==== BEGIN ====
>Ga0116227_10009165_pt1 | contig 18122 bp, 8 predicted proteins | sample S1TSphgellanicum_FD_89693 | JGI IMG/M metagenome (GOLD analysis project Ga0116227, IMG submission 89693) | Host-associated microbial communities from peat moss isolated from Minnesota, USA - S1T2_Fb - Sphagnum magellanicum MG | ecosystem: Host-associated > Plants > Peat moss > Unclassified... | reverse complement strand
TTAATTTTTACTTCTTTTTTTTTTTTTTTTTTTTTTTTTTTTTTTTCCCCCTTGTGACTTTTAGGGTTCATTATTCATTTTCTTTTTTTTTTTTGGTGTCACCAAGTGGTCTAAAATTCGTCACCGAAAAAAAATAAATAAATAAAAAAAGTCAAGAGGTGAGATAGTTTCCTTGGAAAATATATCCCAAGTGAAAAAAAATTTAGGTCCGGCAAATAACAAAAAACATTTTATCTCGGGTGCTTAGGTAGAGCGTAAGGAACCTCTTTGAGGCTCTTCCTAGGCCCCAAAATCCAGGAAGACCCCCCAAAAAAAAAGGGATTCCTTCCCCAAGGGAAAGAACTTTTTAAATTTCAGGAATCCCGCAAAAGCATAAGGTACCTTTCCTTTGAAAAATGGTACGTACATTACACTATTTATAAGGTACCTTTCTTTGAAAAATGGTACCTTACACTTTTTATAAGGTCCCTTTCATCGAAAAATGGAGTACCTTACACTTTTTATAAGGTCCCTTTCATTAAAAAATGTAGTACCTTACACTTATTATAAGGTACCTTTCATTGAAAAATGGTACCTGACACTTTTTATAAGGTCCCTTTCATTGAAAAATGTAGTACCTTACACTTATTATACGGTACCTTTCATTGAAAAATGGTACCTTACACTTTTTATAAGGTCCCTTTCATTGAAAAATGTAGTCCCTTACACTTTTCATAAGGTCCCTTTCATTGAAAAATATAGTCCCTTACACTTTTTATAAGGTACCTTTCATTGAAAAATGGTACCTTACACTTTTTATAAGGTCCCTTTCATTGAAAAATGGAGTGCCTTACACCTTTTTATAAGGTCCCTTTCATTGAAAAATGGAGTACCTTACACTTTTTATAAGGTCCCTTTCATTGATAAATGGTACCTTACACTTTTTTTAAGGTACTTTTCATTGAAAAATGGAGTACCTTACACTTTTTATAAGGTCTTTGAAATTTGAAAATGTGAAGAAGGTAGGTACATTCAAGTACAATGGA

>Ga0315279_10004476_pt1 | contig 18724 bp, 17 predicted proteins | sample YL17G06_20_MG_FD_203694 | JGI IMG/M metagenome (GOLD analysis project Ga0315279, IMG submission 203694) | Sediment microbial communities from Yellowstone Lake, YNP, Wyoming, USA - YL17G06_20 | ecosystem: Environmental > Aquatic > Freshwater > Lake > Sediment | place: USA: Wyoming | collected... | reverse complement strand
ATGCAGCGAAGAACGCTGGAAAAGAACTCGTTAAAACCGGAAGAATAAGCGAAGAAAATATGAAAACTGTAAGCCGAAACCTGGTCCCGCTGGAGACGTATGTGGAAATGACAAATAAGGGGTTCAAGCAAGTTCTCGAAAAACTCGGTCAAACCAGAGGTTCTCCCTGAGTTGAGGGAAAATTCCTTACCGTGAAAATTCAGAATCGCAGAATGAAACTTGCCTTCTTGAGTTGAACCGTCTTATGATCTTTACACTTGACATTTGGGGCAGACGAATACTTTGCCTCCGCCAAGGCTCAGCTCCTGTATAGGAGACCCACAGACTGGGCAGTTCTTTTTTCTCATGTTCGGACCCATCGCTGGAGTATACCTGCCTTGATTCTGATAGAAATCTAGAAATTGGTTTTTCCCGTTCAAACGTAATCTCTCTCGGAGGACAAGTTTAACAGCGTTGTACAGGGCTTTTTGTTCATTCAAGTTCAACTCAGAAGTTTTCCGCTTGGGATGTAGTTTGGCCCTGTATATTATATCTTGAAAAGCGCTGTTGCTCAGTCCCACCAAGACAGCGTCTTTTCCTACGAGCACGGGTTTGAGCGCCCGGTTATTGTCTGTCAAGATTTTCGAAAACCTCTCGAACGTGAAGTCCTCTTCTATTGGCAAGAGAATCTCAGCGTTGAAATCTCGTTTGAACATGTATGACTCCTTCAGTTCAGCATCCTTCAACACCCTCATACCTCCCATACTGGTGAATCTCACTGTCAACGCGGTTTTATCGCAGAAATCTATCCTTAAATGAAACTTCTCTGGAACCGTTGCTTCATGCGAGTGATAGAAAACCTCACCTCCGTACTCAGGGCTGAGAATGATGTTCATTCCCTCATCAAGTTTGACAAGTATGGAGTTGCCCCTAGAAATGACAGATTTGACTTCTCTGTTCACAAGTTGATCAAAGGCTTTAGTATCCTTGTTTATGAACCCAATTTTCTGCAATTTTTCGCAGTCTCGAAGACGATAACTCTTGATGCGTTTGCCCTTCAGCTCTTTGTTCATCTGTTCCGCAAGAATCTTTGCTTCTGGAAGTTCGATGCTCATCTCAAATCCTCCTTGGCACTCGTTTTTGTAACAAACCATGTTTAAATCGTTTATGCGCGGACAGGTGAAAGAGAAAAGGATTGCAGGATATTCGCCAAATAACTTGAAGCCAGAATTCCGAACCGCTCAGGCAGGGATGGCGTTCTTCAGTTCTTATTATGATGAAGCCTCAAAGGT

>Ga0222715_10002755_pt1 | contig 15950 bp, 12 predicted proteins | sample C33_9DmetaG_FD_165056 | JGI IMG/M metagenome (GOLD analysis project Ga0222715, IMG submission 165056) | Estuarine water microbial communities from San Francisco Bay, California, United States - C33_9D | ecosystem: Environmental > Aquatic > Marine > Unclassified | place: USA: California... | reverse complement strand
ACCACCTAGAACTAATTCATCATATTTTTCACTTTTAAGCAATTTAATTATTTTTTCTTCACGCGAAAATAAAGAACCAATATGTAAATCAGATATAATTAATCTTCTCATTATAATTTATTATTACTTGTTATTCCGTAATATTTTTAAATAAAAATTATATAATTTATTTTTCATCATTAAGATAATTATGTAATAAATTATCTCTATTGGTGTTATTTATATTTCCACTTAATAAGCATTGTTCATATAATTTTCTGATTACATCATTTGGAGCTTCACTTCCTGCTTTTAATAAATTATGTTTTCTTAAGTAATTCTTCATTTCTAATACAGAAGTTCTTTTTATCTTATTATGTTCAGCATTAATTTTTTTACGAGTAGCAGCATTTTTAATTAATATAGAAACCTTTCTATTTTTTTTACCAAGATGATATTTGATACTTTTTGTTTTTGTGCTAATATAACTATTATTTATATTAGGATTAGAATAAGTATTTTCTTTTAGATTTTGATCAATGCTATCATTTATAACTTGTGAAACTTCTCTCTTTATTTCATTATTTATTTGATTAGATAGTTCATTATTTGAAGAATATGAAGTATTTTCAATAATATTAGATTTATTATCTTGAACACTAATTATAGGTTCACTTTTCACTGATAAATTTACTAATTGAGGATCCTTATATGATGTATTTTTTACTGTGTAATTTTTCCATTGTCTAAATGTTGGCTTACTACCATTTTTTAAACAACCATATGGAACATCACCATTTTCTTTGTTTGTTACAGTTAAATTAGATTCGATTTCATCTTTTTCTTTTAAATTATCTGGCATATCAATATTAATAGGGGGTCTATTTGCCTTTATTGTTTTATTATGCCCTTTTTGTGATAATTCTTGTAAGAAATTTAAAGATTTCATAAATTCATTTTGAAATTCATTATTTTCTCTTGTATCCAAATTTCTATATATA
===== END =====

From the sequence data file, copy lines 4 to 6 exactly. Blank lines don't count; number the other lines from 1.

ATGCAGCGAAGAACGCTGGAAAAGAACTCGTTAAAACCGGAAGAATAAGCGAAGAAAATATGAAAACTGTAAGCCGAAACCTGGTCCCGCTGGAGACGTATGTGGAAATGACAAATAAGGGGTTCAAGCAAGTTCTCGAAAAACTCGGTCAAACCAGAGGTTCTCCCTGAGTTGAGGGAAAATTCCTTACCGTGAAAATTCAGAATCGCAGAATGAAACTTGCCTTCTTGAGTTGAACCGTCTTATGATCTTTACACTTGACATTTGGGGCAGACGAATACTTTGCCTCCGCCAAGGCTCAGCTCCTGTATAGGAGACCCACAGACTGGGCAGTTCTTTTTTCTCATGTTCGGACCCATCGCTGGAGTATACCTGCCTTGATTCTGATAGAAATCTAGAAATTGGTTTTTCCCGTTCAAACGTAATCTCTCTCGGAGGACAAGTTTAACAGCGTTGTACAGGGCTTTTTGTTCATTCAAGTTCAACTCAGAAGTTTTCCGCTTGGGATGTAGTTTGGCCCTGTATATTATATCTTGAAAAGCGCTGTTGCTCAGTCCCACCAAGACAGCGTCTTTTCCTACGAGCACGGGTTTGAGCGCCCGGTTATTGTCTGTCAAGATTTTCGAAAACCTCTCGAACGTGAAGTCCTCTTCTATTGGCAAGAGAATCTCAGCGTTGAAATCTCGTTTGAACATGTATGACTCCTTCAGTTCAGCATCCTTCAACACCCTCATACCTCCCATACTGGTGAATCTCACTGTCAACGCGGTTTTATCGCAGAAATCTATCCTTAAATGAAACTTCTCTGGAACCGTTGCTTCATGCGAGTGATAGAAAACCTCACCTCCGTACTCAGGGCTGAGAATGATGTTCATTCCCTCATCAAGTTTGACAAGTATGGAGTTGCCCCTAGAAATGACAGATTTGACTTCTCTGTTCACAAGTTGATCAAAGGCTTTAGTATCCTTGTTTATGAACCCAATTTTCTGCAATTTTTCGCAGTCTCGAAGACGATAACTCTTGATGCGTTTGCCCTTCAGCTCTTTGTTCATCTGTTCCGCAAGAATCTTTGCTTCTGGAAGTTCGATGCTCATCTCAAATCCTCCTTGGCACTCGTTTTTGTAACAAACCATGTTTAAATCGTTTATGCGCGGACAGGTGAAAGAGAAAAGGATTGCAGGATATTCGCCAAATAACTTGAAGCCAGAATTCCGAACCGCTCAGGCAGGGATGGCGTTCTTCAGTTCTTATTATGATGAAGCCTCAAAGGT

>Ga0222715_10002755_pt1 | contig 15950 bp, 12 predicted proteins | sample C33_9DmetaG_FD_165056 | JGI IMG/M metagenome (GOLD analysis project Ga0222715, IMG submission 165056) | Estuarine water microbial communities from San Francisco Bay, California, United States - C33_9D | ecosystem: Environmental > Aquatic > Marine > Unclassified | place: USA: California... | reverse complement strand
ACCACCTAGAACTAATTCATCATATTTTTCACTTTTAAGCAATTTAATTATTTTTTCTTCACGCGAAAATAAAGAACCAATATGTAAATCAGATATAATTAATCTTCTCATTATAATTTATTATTACTTGTTATTCCGTAATATTTTTAAATAAAAATTATATAATTTATTTTTCATCATTAAGATAATTATGTAATAAATTATCTCTATTGGTGTTATTTATATTTCCACTTAATAAGCATTGTTCATATAATTTTCTGATTACATCATTTGGAGCTTCACTTCCTGCTTTTAATAAATTATGTTTTCTTAAGTAATTCTTCATTTCTAATACAGAAGTTCTTTTTATCTTATTATGTTCAGCATTAATTTTTTTACGAGTAGCAGCATTTTTAATTAATATAGAAACCTTTCTATTTTTTTTACCAAGATGATATTTGATACTTTTTGTTTTTGTGCTAATATAACTATTATTTATATTAGGATTAGAATAAGTATTTTCTTTTAGATTTTGATCAATGCTATCATTTATAACTTGTGAAACTTCTCTCTTTATTTCATTATTTATTTGATTAGATAGTTCATTATTTGAAGAATATGAAGTATTTTCAATAATATTAGATTTATTATCTTGAACACTAATTATAGGTTCACTTTTCACTGATAAATTTACTAATTGAGGATCCTTATATGATGTATTTTTTACTGTGTAATTTTTCCATTGTCTAAATGTTGGCTTACTACCATTTTTTAAACAACCATATGGAACATCACCATTTTCTTTGTTTGTTACAGTTAAATTAGATTCGATTTCATCTTTTTCTTTTAAATTATCTGGCATATCAATATTAATAGGGGGTCTATTTGCCTTTATTGTTTTATTATGCCCTTTTTGTGATAATTCTTGTAAGAAATTTAAAGATTTCATAAATTCATTTTGAAATTCATTATTTTCTCTTGTATCCAAATTTCTATATATA